In late 2014, the drug-related deaths of three tourists in the Dutch capital and the city’s response were covered extensively in national and international press, for instance in The Washington Post. The tourists thought they bought cocaine from a bike riding street dealer, but had instead purchased the much more potent and, interestingly, more valuable white heroin. The city council responded by putting up posters and matrix signs all over the city, warning tourists of the dangers and risks associated with white heroin. The displayed messages warned visitors that white heroin was being sold as cocaine. In addition, the city council let tourists know that they would not be arrested for drug use.
This message is a clear harm reduction measure, the health services for drug users need to be as approachable as possible and fear of prosecution can’t get in the way of that. The images reaffirmed Amsterdam’s racy international reputation as a choice destination for hedonist indulgences that include sex tourism and soft drug consumption. Although the capital’s drug policy is in no way aimed at upholding this reputation, the signs’ speedy spread across media did achieve another aim of the policy: to minimize harm for the users. The pragmatic response focused on creating awareness rather than seeking to repress drug use, as is the city’s overall attitude towards drugs.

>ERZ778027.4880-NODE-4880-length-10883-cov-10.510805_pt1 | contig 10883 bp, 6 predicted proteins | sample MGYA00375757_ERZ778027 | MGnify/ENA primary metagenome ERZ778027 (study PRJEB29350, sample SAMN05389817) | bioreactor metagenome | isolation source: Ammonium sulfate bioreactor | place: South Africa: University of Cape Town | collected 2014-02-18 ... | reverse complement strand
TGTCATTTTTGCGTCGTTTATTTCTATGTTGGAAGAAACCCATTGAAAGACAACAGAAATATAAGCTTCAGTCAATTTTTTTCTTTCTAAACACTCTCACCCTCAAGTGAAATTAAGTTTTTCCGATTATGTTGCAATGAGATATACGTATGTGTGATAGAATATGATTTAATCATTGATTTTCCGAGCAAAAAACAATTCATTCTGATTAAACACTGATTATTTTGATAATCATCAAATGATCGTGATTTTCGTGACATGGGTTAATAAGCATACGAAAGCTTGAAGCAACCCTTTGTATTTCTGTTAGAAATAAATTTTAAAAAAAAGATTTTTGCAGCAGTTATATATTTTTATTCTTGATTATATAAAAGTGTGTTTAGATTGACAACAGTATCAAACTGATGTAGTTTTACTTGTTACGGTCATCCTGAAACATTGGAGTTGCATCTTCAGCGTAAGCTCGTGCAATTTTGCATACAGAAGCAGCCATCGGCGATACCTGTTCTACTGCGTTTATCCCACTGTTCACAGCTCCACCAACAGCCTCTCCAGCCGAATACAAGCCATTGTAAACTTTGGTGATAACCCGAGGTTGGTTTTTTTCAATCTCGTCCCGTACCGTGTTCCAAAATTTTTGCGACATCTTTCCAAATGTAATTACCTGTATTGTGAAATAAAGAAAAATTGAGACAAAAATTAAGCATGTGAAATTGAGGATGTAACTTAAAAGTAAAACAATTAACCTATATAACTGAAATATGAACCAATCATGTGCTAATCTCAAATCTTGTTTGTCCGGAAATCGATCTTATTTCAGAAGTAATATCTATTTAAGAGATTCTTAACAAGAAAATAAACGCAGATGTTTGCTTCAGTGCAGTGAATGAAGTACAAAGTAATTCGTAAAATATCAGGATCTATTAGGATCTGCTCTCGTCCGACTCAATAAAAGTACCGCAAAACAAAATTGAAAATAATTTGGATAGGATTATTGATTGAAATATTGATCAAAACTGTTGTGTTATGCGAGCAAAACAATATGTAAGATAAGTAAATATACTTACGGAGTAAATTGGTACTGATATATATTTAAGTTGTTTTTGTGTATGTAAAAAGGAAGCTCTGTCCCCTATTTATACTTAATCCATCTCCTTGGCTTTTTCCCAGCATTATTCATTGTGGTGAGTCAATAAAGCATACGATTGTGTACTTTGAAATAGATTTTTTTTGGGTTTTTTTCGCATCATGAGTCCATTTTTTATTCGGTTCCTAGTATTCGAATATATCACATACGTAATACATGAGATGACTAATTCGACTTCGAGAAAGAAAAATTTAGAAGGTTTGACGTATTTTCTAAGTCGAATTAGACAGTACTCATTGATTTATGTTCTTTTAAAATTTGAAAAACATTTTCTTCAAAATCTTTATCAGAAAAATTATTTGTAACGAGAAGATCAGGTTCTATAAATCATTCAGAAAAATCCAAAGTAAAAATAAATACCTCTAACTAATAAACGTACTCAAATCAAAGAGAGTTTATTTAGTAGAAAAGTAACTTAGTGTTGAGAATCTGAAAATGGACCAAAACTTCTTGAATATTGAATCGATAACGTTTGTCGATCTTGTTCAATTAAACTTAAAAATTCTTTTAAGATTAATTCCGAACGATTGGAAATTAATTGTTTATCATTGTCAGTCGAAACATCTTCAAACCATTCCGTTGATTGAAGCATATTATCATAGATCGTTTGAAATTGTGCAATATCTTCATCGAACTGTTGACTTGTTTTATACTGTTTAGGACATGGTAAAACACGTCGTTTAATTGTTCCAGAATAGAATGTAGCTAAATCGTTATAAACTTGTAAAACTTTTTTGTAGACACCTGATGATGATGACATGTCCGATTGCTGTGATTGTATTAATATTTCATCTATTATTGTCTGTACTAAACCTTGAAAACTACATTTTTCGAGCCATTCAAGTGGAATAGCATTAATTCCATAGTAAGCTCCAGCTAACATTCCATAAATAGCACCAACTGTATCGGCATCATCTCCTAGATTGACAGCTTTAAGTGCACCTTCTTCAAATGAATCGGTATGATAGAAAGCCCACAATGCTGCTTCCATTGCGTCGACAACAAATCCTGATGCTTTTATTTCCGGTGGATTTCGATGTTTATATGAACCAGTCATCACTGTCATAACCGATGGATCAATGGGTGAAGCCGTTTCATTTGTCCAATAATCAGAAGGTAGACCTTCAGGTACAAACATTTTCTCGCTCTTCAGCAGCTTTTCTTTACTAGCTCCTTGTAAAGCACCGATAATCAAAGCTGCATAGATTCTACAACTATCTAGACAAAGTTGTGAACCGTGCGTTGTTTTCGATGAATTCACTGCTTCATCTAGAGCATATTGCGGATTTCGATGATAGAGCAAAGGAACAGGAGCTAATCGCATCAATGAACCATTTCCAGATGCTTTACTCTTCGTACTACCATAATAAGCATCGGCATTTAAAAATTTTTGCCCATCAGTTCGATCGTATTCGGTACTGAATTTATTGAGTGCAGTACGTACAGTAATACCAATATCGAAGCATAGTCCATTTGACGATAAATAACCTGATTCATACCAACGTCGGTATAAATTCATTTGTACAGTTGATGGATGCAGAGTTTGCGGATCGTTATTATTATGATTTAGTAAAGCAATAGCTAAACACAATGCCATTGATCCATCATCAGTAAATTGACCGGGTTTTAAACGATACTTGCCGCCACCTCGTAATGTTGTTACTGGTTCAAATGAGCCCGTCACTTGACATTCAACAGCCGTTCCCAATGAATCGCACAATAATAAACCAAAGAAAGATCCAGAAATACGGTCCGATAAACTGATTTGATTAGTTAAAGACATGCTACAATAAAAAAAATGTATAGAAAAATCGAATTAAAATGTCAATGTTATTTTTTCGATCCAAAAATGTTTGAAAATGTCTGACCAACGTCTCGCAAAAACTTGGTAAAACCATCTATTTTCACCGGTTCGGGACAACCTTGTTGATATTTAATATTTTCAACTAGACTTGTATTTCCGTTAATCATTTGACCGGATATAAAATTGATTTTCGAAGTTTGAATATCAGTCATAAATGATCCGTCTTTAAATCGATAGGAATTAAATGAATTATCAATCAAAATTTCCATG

The underlying assumption is that users will use drugs regardless of whether this is allowed or not, and that it is therefore more effective to minimize harm by means of raising awareness and facilitating help. The message that cocaine may not be cocaine but a more potent drug served not to underline leniency toward cocaine use but to protect cocaine users. The media’s eagerness to pick up the story and publish pictures of the matrix signs must have played a role in raising awareness of the risks. Moreover, the awareness posters emphasized that it is safe to ask for help in case of drug related health effects, along with the explicit mention that use of drugs does not lead to prosecution in The Netherlands.
“It doesn’t work like that in the big city”
In the Netherlands since the seventies the sale of marijuana via the famous ´coffeeshops´ is tolerated. Recently there have been changes in coffeeshop regulation: the four major cities in the Netherlands, Amsterdam, Utrecht, Rotterdam and The Hague incorporated the ‘afstandscriterium’, which meant that coffeeshops had to close if they were within short distance of schools. In the center of Amsterdam alone, we’re talking about closing 26 coffeeshops . Among these are Mellow Yellow and The Bulldog, coffeeshops that have been there since the beginning of the Dutch tolerance policy.